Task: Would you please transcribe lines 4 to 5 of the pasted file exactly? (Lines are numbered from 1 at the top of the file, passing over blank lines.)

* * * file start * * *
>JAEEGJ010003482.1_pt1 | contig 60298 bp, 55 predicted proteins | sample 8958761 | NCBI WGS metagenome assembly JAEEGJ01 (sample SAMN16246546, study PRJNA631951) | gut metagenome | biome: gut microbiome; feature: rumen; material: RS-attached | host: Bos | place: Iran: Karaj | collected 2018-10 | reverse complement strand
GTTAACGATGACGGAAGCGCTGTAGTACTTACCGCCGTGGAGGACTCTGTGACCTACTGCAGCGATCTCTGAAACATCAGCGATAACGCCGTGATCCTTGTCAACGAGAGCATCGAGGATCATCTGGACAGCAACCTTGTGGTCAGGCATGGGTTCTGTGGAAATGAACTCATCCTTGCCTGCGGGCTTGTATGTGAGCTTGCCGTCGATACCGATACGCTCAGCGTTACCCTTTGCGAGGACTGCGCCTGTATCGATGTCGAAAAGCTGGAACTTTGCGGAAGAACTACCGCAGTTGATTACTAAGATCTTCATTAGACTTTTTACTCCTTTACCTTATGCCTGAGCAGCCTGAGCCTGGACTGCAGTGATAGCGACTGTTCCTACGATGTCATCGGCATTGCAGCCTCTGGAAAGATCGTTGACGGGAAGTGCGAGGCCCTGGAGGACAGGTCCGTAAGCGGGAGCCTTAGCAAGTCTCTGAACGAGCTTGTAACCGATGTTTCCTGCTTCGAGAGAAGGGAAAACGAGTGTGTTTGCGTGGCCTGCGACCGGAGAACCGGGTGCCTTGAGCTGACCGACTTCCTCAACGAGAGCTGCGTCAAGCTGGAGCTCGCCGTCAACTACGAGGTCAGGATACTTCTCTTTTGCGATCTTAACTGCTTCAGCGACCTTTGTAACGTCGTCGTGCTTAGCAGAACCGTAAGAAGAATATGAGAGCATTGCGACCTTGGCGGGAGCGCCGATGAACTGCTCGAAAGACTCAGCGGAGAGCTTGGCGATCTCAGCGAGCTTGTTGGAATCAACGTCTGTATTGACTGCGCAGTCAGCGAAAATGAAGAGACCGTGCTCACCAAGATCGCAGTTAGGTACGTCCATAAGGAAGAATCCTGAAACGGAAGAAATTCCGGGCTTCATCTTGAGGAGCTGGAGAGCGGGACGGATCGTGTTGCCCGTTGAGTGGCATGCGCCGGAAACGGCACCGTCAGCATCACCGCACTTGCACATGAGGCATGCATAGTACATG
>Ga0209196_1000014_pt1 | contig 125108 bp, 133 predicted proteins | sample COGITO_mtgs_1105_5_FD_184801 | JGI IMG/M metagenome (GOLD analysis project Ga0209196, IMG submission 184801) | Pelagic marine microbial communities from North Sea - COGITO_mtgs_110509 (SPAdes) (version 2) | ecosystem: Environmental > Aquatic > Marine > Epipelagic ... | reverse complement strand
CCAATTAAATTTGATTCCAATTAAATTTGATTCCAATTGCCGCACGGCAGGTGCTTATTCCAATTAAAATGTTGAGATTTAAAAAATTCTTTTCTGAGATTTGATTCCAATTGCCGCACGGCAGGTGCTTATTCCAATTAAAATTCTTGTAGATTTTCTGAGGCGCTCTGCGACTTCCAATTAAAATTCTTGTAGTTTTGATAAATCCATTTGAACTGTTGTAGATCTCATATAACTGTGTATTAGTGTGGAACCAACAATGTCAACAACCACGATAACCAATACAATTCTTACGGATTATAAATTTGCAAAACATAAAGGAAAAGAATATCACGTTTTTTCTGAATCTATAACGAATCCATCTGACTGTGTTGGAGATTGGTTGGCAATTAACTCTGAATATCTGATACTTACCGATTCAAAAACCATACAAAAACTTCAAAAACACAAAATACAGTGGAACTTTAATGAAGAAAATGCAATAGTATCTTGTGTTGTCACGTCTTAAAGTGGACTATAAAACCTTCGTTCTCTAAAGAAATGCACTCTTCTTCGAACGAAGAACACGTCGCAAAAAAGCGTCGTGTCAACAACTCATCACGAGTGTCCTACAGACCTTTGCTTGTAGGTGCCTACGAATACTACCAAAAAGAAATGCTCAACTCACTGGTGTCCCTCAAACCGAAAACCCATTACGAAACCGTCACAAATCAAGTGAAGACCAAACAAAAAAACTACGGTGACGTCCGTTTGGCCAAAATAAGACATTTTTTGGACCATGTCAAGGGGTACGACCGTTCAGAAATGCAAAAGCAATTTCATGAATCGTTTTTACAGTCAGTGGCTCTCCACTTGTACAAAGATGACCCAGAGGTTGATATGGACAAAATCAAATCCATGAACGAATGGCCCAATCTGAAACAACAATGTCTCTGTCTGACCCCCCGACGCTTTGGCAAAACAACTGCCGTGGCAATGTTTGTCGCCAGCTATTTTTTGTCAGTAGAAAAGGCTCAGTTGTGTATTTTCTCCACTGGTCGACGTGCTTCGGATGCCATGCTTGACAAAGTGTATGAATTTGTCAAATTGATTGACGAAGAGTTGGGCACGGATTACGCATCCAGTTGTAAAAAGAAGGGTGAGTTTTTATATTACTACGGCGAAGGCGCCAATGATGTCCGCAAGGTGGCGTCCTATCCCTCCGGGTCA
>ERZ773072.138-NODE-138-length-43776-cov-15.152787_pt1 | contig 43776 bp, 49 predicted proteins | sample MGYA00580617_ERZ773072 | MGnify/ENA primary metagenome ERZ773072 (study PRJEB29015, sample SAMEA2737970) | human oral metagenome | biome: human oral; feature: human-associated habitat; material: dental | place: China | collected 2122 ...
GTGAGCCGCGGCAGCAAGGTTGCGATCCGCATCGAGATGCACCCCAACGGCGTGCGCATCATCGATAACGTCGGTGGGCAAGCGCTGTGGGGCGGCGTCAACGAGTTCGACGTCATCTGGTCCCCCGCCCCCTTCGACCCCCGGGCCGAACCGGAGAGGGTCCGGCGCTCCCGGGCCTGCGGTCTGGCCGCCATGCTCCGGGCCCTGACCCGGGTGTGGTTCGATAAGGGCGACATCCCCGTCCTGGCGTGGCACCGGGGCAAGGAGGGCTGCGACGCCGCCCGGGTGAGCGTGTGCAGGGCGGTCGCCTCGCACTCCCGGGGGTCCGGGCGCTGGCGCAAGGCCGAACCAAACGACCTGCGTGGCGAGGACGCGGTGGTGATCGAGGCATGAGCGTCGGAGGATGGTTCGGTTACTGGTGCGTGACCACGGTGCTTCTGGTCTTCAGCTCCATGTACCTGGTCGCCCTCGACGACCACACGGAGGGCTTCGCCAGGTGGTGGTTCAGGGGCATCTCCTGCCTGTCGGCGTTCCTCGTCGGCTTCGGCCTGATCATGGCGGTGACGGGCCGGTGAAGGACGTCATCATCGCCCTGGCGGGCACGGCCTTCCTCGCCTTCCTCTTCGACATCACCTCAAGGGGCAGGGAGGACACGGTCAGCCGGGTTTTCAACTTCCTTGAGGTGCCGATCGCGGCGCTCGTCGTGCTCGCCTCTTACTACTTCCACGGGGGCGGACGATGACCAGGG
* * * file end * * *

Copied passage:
CCAATTAAATTTGATTCCAATTAAATTTGATTCCAATTGCCGCACGGCAGGTGCTTATTCCAATTAAAATGTTGAGATTTAAAAAATTCTTTTCTGAGATTTGATTCCAATTGCCGCACGGCAGGTGCTTATTCCAATTAAAATTCTTGTAGATTTTCTGAGGCGCTCTGCGACTTCCAATTAAAATTCTTGTAGTTTTGATAAATCCATTTGAACTGTTGTAGATCTCATATAACTGTGTATTAGTGTGGAACCAACAATGTCAACAACCACGATAACCAATACAATTCTTACGGATTATAAATTTGCAAAACATAAAGGAAAAGAATATCACGTTTTTTCTGAATCTATAACGAATCCATCTGACTGTGTTGGAGATTGGTTGGCAATTAACTCTGAATATCTGATACTTACCGATTCAAAAACCATACAAAAACTTCAAAAACACAAAATACAGTGGAACTTTAATGAAGAAAATGCAATAGTATCTTGTGTTGTCACGTCTTAAAGTGGACTATAAAACCTTCGTTCTCTAAAGAAATGCACTCTTCTTCGAACGAAGAACACGTCGCAAAAAAGCGTCGTGTCAACAACTCATCACGAGTGTCCTACAGACCTTTGCTTGTAGGTGCCTACGAATACTACCAAAAAGAAATGCTCAACTCACTGGTGTCCCTCAAACCGAAAACCCATTACGAAACCGTCACAAATCAAGTGAAGACCAAACAAAAAAACTACGGTGACGTCCGTTTGGCCAAAATAAGACATTTTTTGGACCATGTCAAGGGGTACGACCGTTCAGAAATGCAAAAGCAATTTCATGAATCGTTTTTACAGTCAGTGGCTCTCCACTTGTACAAAGATGACCCAGAGGTTGATATGGACAAAATCAAATCCATGAACGAATGGCCCAATCTGAAACAACAATGTCTCTGTCTGACCCCCCGACGCTTTGGCAAAACAACTGCCGTGGCAATGTTTGTCGCCAGCTATTTTTTGTCAGTAGAAAAGGCTCAGTTGTGTATTTTCTCCACTGGTCGACGTGCTTCGGATGCCATGCTTGACAAAGTGTATGAATTTGTCAAATTGATTGACGAAGAGTTGGGCACGGATTACGCATCCAGTTGTAAAAAGAAGGGTGAGTTTTTATATTACTACGGCGAAGGCGCCAATGATGTCCGCAAGGTGGCGTCCTATCCCTCCGGGTCA
>ERZ773072.138-NODE-138-length-43776-cov-15.152787_pt1 | contig 43776 bp, 49 predicted proteins | sample MGYA00580617_ERZ773072 | MGnify/ENA primary metagenome ERZ773072 (study PRJEB29015, sample SAMEA2737970) | human oral metagenome | biome: human oral; feature: human-associated habitat; material: dental | place: China | collected 2122 ...